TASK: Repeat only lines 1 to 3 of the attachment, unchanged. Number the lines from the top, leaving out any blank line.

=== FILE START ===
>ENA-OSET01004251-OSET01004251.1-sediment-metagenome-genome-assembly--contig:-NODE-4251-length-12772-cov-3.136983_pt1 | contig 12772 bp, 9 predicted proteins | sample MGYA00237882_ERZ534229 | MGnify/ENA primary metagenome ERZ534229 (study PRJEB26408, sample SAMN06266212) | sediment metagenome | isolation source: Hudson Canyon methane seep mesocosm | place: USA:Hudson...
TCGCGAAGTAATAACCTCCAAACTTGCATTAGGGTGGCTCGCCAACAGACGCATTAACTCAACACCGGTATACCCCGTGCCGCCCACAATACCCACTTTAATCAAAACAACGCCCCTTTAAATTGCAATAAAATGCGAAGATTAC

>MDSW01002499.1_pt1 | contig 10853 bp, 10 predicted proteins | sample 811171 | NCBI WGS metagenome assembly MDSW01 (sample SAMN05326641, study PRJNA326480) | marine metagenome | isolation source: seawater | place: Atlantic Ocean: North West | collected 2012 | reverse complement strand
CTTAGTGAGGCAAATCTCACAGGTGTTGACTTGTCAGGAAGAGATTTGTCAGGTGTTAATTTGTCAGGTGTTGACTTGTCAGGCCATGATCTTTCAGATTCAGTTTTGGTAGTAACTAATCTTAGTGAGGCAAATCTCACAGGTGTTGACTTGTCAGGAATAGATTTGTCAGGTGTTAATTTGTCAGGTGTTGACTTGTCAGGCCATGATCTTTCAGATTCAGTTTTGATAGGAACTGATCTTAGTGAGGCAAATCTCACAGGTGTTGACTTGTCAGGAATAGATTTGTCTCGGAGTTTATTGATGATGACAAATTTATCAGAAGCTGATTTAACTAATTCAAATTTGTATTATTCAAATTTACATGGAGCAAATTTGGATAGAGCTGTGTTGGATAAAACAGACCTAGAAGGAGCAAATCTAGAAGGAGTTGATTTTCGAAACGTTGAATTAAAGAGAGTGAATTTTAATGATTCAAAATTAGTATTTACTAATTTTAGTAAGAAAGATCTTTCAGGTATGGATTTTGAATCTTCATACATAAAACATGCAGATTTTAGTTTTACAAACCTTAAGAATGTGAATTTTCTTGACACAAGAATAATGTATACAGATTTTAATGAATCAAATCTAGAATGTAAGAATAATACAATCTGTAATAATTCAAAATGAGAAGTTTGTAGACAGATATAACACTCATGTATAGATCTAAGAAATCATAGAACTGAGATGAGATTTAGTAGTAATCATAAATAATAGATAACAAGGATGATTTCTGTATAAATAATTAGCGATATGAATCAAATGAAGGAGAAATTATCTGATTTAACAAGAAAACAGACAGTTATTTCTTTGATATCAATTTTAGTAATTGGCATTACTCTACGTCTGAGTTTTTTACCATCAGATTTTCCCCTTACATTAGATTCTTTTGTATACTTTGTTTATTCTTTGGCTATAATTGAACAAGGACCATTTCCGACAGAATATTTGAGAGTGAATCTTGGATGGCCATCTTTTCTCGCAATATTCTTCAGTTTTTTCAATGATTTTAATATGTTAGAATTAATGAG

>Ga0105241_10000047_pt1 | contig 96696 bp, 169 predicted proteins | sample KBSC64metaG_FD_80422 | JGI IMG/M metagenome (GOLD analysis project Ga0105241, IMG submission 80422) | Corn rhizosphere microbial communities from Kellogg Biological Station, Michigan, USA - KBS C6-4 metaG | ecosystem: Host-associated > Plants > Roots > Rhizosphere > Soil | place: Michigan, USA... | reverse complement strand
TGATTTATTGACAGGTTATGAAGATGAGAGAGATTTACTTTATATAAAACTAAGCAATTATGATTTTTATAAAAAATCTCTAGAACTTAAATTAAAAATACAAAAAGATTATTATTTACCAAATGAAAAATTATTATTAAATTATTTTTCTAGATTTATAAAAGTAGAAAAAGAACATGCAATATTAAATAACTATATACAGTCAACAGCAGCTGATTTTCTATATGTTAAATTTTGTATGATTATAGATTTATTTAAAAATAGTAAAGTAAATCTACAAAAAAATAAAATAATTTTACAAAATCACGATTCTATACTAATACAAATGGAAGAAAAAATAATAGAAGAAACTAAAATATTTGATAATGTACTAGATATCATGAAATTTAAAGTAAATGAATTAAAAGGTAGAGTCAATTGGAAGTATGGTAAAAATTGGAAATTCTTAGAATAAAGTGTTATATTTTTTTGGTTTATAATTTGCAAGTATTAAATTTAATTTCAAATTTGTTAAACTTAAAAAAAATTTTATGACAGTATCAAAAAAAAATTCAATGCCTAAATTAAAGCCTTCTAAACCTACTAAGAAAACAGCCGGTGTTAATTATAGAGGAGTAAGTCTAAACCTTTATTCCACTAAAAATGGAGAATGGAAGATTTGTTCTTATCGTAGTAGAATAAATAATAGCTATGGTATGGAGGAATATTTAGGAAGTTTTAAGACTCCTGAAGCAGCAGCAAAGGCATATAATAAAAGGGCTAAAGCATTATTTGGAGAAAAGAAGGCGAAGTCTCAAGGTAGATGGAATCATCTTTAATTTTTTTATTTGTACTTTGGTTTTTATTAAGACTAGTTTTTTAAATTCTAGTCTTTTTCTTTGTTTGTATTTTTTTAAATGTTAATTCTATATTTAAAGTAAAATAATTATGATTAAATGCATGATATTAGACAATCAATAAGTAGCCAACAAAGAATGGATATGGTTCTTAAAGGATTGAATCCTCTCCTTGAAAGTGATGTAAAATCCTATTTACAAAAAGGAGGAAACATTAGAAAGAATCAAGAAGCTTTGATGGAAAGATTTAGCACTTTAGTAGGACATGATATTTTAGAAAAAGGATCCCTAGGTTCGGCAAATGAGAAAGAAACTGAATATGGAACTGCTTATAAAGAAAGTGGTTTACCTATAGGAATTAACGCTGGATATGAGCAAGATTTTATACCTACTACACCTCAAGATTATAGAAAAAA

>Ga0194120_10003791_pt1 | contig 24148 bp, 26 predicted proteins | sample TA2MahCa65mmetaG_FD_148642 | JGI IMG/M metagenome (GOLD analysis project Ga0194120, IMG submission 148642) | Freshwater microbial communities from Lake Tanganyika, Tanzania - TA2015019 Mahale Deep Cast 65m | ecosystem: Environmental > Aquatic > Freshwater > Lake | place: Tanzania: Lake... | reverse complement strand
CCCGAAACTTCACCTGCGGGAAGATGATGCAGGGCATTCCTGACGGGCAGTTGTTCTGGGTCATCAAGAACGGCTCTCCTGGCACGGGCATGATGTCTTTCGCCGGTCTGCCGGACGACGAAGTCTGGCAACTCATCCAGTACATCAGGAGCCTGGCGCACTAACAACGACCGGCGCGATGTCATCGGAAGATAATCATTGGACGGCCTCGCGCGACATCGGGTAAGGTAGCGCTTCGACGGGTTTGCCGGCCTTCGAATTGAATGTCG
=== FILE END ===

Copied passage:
>ENA-OSET01004251-OSET01004251.1-sediment-metagenome-genome-assembly--contig:-NODE-4251-length-12772-cov-3.136983_pt1 | contig 12772 bp, 9 predicted proteins | sample MGYA00237882_ERZ534229 | MGnify/ENA primary metagenome ERZ534229 (study PRJEB26408, sample SAMN06266212) | sediment metagenome | isolation source: Hudson Canyon methane seep mesocosm | place: USA:Hudson...
TCGCGAAGTAATAACCTCCAAACTTGCATTAGGGTGGCTCGCCAACAGACGCATTAACTCAACACCGGTATACCCCGTGCCGCCCACAATACCCACTTTAATCAAAACAACGCCCCTTTAAATTGCAATAAAATGCGAAGATTAC

>MDSW01002499.1_pt1 | contig 10853 bp, 10 predicted proteins | sample 811171 | NCBI WGS metagenome assembly MDSW01 (sample SAMN05326641, study PRJNA326480) | marine metagenome | isolation source: seawater | place: Atlantic Ocean: North West | collected 2012 | reverse complement strand